Keynote Address > Question Period
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Allan Thompson: General
Dallaire, thank you very much. You' ve set the stage for us
today, and General Dallaire will be returning to this stage
in the fourth panel as the chair. We have some time for a
few questions from the floor. There are microphones in the
middle aisle here next to the camera positions. We have a
few minutes if people would like to come forward. I' ll ask
the first one while people take the stage. I know you' ve
mentioned in the book and in other places that you sought
permission from the United Nations to jam the broadcasts,
particularly of RTLM, and that you were denied permission.
I' m just wondering if you can address that point? Have we
learned that lesson? Is there any sort of architecture internationally
to intervene when media are being abused?
General Dallaire: When
I said we entered a new era, the new era puts into question
the absolute of sovereignty, and questions whether or not
sovereignty is an instrument to move us forward, or is an
impediment for a humanity in it' s total to move forward.
When RTLM started to attack not only the mission, but myself,
when RTLM was launching in it' s description of how to kill,
it was obvious by any of the references that I had and those
around me that RTLM was not operating with any rules. It was
beyond rules. It was beyond limits, and that it was an overt
instrument of genocide, and so I went to the UN, and the big
powers, and I said, " I need two things; one a radio
station, which ultimately Canada said they had one, but it
couldn' t get there, and two I need somebody to find that
emitter, and close her down, either jamming it or ultimately
if necessary destroying it." And the response in the
height of the genocide was Rwanda is a sovereign state, the
airwaves belong to that sovereign state, and we cannot intervene.
Sovereignty is an instrument not to do something. Nationalism
is an instrument to create differences and friction. We must
question those who use those outdated instruments to not intervene.
The Americans in March, in fact March 16,
1994, three weeks before the genocide started, President Clinton
went to the General Assembly and said, " Ladies and gentleman,
the United States will not intervene anymore unless it' s
in its self interest" , and he presented and got approved
in Congress his presidential proposition number 25, that essentially
says that. On April 7, in the working room of the Security
Council, Madeleine Albright and colleagues said bluntly, "
The Americans are not going to intervene, and they' re going
to help nobody who wants to" . And the Americans argued
the sovereignty of the nations, but ultimately were using
that with their lawyers to not intervene. Sir.
from the floor: Sir thank you for coming. I have
a question in regards to an Ottawa Citizen article that I
think was two days ago that had to do with the fact that a
French court supposedly has evidence that the RPF was involved
in the shooting down of President Habyarimana' s plane, and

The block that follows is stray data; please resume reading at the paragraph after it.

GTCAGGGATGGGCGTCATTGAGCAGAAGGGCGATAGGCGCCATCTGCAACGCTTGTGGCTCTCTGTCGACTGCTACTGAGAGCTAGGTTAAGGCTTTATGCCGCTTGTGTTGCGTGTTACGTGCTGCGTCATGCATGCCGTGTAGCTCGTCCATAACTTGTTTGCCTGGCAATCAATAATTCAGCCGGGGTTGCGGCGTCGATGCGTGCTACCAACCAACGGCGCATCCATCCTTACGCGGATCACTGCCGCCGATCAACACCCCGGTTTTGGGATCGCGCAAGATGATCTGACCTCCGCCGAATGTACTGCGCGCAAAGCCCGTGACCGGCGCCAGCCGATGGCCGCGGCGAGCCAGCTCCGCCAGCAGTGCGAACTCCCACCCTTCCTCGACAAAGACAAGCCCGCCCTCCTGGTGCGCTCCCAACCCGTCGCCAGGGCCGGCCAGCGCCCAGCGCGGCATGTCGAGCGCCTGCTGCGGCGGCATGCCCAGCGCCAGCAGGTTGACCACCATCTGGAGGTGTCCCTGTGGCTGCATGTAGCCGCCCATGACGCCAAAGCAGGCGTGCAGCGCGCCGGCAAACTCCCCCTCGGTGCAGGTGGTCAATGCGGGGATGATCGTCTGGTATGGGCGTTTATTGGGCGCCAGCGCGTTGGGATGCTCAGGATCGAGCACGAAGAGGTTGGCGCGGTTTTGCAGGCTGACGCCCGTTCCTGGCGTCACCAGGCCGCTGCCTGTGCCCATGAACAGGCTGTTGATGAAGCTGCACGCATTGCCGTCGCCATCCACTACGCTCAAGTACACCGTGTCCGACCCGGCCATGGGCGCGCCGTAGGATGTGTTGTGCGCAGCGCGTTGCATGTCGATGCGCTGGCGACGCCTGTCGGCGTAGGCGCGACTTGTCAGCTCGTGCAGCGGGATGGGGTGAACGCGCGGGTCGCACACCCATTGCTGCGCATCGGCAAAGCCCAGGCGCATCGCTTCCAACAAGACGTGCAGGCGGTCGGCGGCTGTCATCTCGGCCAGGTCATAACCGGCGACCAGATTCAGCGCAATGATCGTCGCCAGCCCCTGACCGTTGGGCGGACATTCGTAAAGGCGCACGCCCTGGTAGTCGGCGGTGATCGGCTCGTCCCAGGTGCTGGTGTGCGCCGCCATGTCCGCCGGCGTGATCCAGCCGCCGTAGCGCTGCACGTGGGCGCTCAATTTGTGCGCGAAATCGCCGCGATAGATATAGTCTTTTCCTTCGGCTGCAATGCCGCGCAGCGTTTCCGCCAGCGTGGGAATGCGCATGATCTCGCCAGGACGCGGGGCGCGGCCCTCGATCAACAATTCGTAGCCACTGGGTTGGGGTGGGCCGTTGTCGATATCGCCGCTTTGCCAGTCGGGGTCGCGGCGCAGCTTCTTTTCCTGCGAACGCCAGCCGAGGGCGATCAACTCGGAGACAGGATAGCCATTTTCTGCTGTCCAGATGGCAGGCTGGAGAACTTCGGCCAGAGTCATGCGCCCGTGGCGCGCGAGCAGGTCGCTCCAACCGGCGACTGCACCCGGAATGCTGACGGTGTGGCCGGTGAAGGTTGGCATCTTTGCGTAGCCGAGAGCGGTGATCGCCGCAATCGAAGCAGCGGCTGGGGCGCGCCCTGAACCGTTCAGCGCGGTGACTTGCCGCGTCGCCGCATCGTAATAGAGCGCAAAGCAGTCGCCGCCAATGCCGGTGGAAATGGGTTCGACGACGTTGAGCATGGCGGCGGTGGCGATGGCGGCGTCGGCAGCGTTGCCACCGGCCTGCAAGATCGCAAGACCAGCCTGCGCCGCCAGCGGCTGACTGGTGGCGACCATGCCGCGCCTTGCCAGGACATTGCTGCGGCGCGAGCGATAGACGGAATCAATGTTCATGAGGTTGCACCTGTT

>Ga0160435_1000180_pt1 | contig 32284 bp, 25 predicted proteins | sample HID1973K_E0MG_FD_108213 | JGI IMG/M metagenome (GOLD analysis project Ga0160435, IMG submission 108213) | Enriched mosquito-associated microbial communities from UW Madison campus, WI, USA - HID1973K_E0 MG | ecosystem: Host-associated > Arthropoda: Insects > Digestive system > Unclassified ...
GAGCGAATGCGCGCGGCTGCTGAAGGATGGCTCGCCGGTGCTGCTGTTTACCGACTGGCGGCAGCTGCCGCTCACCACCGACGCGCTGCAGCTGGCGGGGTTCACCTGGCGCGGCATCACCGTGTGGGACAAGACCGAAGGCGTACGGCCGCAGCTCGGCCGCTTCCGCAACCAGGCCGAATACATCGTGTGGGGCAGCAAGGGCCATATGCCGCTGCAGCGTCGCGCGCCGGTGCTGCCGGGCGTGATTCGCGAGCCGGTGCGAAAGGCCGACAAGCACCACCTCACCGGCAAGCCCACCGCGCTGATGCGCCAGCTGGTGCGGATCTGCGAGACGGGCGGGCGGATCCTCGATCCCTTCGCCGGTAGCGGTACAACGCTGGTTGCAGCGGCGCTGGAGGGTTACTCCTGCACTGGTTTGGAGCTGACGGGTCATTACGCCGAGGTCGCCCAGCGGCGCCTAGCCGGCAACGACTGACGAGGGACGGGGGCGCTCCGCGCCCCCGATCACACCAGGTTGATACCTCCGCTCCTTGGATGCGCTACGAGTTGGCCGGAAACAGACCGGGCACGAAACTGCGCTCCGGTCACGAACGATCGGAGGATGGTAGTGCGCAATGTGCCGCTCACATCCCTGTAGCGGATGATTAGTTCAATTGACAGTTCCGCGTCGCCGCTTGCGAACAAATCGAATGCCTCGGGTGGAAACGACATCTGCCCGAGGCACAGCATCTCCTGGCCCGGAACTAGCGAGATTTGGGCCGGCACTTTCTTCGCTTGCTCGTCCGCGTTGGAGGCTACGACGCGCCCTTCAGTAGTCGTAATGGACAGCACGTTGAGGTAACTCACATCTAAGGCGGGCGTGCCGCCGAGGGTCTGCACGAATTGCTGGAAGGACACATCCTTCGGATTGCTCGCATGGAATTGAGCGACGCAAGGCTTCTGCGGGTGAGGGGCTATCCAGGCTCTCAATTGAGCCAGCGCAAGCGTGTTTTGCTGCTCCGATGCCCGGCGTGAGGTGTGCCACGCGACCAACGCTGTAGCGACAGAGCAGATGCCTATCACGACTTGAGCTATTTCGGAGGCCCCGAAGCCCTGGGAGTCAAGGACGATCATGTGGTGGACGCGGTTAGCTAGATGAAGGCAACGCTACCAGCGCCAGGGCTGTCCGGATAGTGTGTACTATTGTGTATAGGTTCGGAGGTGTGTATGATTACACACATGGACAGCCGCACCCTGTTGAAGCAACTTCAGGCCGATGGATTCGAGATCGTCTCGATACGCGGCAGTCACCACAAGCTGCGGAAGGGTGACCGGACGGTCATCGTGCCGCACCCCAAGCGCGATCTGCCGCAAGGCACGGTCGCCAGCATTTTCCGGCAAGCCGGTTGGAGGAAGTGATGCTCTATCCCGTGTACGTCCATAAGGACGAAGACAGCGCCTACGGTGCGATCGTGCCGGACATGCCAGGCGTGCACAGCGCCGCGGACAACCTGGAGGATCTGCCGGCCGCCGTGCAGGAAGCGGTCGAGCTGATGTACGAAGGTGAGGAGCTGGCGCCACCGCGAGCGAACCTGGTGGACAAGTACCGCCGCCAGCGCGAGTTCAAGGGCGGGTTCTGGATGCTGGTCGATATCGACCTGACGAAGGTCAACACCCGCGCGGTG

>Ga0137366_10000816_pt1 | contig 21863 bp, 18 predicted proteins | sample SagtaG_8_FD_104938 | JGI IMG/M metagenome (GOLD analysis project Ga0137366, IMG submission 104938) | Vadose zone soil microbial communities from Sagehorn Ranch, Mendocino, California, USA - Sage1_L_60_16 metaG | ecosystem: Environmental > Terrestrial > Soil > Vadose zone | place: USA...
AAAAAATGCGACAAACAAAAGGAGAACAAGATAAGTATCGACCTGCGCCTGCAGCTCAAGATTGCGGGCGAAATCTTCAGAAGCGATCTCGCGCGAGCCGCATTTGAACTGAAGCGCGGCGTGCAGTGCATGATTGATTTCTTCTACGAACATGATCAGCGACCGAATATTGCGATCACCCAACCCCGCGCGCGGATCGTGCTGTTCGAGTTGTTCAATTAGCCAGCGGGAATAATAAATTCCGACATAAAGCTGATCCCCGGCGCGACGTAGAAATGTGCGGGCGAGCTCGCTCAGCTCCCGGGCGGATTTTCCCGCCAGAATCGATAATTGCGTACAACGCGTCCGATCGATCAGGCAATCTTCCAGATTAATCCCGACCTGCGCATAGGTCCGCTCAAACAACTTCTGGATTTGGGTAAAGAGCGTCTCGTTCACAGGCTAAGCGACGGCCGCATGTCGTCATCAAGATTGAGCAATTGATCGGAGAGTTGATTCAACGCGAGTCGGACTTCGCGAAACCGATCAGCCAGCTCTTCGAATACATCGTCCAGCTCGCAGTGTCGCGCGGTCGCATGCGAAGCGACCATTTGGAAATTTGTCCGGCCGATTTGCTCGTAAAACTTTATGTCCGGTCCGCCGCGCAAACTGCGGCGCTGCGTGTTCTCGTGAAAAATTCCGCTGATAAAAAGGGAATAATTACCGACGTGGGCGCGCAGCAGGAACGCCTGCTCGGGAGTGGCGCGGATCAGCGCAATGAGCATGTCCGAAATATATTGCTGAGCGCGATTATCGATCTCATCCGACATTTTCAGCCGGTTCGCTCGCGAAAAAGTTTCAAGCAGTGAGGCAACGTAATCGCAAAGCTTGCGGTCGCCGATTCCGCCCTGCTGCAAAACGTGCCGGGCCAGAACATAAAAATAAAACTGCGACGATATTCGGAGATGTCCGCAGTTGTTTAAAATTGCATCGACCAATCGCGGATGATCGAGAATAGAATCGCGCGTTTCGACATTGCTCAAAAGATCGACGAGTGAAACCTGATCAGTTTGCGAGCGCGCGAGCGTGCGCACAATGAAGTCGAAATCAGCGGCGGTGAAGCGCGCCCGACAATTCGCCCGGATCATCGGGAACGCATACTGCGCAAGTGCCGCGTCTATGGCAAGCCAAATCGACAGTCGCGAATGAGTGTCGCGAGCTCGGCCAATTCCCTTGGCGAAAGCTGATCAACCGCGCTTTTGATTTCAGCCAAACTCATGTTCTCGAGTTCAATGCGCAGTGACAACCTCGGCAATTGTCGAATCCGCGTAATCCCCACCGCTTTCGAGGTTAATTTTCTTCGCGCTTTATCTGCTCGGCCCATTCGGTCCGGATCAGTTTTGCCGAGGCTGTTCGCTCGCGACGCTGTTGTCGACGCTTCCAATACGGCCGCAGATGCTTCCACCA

I was just wondering your reaction to that, because it was
always believed that it was extremists who shot down the plane.
General Dallaire: As I
said at the international tribunal, when in a bit of an unusual
circumstance, I had to defend my book in front of an international
criminal tribunal, where I was told, " What exactly did
you mean in page 293 in the third paragraph?" As I said
to the tribunal, I have five theories. I could give you six.
I could probably modify them and give you eight. There are
so many factors, with so many players in regards to that genocide,
who started it, who gained from it, who lost, why, that speaking
of the black box is only taking one dimension of it, and so
as I told the international tribunal, yes I have ideas. Yes
I have my references of my options that I felt things happened,
but I don' t have hard data. Will that black box provide some?
Well let' s hope so. Let' s hope so, because it' s still an
enigma that deserves to be looked at. Thank you for the question.
Allan Thompson: A question
from Douglas Anglin, who is a professor here at Carleton,
who was one of those who briefed General Dallaire before his
departure for Africa in 1993.
Douglas Anglin: Thank
you very much for the splendid address. In looking over the
program, I see little or nothing on the role of the Canadian
media in this. They tended to ignore you when you were there,
but when you came back, you and your family underwent a very
painful period of abuse from the media. I hesitate to intrude
on your privacy, but is there something you could say about
how that effected you, and how it came about?
General Dallaire: Well
I would only, if you may, respond by saying that I was surprised
in particularly the French media in this country, how it was
influenced by the French and Belgian media. How it was essentially
taking the stories from there, and running with them, with
no depth of discussion, or interview or whatever. That really
surprised me. The media essentially was looking at, did I
make mistakes, and if I did, how do we hang him, because in
that time frame, if you remember, it was hunting generals.